It is just twelve o'clock and I have just come in from a nice little drive with Mary. We went to “Prospect” for her to see it and then on to the aqueduct. It is a glorious morning; the swamps about Stony Brook are a mass of the beautiful, rosy hibiscus, and the road-sides pink and white with ironweed and Queen Ann's lace,— beautiful! We had a charming drive. I am so sorry, dear, that you are worried about me,— and so unnecessarily! How badly I have managed! It was just that I kept thinking I would have a quieter, more uninterrupted time, – (above all a more unhurried)– for writing to you if I put off till night, and every night for a week (not two weeks, I am sure!) something came up to disarrange that little plan and postpone the letter until late. I shall certainly write in the day from now on and do nothing but amuse myself in the evening. That is a promise. When I go to the city only a line to let you know I am back safely. I am not going to be so full of business now for a time, for the reason that everything is under weigh. Plumbing, heating, lighting, painting, papering, carpets, shades, bedding, hangings, upholstering, refinishing are all settled and in detail and contracted for, and everything begun, and I can rather rest on my oars. I am going in Wednesday to get some odds and ends of silk, muslin, &c., to recover cushions, make bureau covers, &c, while I have time. There is a quantity of linen to hem but fortunately Anna does it beautifully, by hand, and is spending practically all her time at it. It was a severe shock to find that none of my table clothes would do on the new wide table; they would hang over the sides only two inches. So besides the two long ones I had to get ten others, costing about $15.00. Just beginning house-keeping over again! Isn't it dreadful? The old ones must be put away for the first trousseau!If you could see me you would certainly not be anxious about me, for I never felt better in my life, or less tired as a rule. And everyone speaks of how well I look. You know you have frequently observed that running about, going to the city, &c. agrees with me better than sitting at home sewing, even when the severe weather makes it a trial to me; and in this weather it is really a pleasure.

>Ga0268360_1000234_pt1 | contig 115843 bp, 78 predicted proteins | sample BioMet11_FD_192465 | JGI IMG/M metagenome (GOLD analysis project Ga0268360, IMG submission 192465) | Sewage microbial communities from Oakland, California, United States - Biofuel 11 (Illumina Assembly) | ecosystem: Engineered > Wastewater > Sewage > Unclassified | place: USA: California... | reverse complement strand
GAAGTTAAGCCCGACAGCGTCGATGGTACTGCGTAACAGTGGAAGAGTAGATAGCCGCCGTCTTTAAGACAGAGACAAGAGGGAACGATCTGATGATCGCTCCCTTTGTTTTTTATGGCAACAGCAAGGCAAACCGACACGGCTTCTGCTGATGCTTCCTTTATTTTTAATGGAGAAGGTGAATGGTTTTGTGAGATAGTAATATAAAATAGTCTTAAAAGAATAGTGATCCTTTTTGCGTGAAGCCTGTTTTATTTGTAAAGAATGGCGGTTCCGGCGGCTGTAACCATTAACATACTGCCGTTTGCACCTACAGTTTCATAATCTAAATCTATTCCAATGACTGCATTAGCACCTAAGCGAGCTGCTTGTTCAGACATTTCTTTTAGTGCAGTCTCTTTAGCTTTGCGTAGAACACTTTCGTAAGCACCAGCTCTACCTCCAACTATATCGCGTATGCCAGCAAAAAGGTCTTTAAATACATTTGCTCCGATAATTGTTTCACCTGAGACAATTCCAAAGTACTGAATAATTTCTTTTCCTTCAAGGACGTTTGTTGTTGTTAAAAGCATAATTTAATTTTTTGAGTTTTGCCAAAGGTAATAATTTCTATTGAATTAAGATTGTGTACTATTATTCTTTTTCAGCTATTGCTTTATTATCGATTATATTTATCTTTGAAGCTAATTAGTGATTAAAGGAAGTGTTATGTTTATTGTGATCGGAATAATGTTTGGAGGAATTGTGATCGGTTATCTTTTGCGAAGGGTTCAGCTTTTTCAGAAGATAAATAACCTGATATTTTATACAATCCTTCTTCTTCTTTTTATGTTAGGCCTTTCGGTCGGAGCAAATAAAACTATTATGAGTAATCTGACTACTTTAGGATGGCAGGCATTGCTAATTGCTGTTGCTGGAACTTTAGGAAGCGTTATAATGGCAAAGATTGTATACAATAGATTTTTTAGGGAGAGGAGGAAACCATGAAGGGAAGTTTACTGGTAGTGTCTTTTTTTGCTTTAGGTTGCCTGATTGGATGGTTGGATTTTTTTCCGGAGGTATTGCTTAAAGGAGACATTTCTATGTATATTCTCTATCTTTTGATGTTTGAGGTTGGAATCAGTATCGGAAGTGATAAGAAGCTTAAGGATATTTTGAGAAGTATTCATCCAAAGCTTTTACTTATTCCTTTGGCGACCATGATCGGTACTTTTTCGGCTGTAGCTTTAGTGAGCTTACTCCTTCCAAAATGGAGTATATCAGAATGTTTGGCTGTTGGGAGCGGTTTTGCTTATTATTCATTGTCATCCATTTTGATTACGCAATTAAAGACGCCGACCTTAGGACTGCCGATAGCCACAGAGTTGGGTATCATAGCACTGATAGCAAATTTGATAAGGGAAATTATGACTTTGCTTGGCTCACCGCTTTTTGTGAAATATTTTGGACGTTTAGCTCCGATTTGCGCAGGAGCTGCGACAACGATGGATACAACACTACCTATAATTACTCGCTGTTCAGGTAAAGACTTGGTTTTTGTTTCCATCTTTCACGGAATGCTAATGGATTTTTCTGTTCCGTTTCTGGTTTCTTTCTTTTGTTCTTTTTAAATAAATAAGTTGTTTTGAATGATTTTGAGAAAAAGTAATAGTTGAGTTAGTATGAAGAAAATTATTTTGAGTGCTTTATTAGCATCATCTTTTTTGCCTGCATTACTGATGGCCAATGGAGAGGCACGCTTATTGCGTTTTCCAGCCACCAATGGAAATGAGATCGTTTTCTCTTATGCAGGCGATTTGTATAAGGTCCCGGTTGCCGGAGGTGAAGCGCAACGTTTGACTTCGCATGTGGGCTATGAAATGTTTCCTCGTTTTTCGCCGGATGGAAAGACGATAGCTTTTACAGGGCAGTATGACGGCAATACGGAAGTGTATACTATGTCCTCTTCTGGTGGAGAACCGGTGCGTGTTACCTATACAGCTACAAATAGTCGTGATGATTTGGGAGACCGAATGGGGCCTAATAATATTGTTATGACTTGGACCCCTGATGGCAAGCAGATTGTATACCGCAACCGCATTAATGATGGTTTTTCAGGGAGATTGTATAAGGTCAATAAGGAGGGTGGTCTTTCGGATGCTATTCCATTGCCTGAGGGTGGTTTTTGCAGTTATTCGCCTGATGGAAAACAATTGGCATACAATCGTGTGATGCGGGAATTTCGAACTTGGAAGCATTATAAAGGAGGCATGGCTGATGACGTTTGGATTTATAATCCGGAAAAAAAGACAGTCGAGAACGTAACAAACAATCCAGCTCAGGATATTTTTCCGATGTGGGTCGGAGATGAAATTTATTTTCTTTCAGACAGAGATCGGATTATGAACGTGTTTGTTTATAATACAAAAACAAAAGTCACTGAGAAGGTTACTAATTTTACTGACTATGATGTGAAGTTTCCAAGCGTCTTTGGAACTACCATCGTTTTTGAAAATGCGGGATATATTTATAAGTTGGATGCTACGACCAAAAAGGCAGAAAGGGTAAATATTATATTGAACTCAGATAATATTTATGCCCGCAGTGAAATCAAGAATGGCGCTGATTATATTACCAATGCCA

(You know if you come home exactly at the end of four weeks you will find the same reason to be bored that you had when you left.)
How long a journey is it? I suppose it is a day from there to New York. I told you, I think, that I am to be in New York on Tuesday the second for the sake of the china sale. If you must return the first of the month it would be good to have you meet me there that morning; for I would much prefer your help in selecting the china; we could get the silver too. I am assuming that you would reach NY late the night before. But I wish you would stay through that week. I really don't expect them to have the sort of china we want at that sale.
Father is well as usual today. Mary stays till Wed. morning.
With love inexpressible believe me darling,To whom did you send that extra “Harper” with your picture? I can't remember and I have three or four others to give away, and don't want to make a mistake.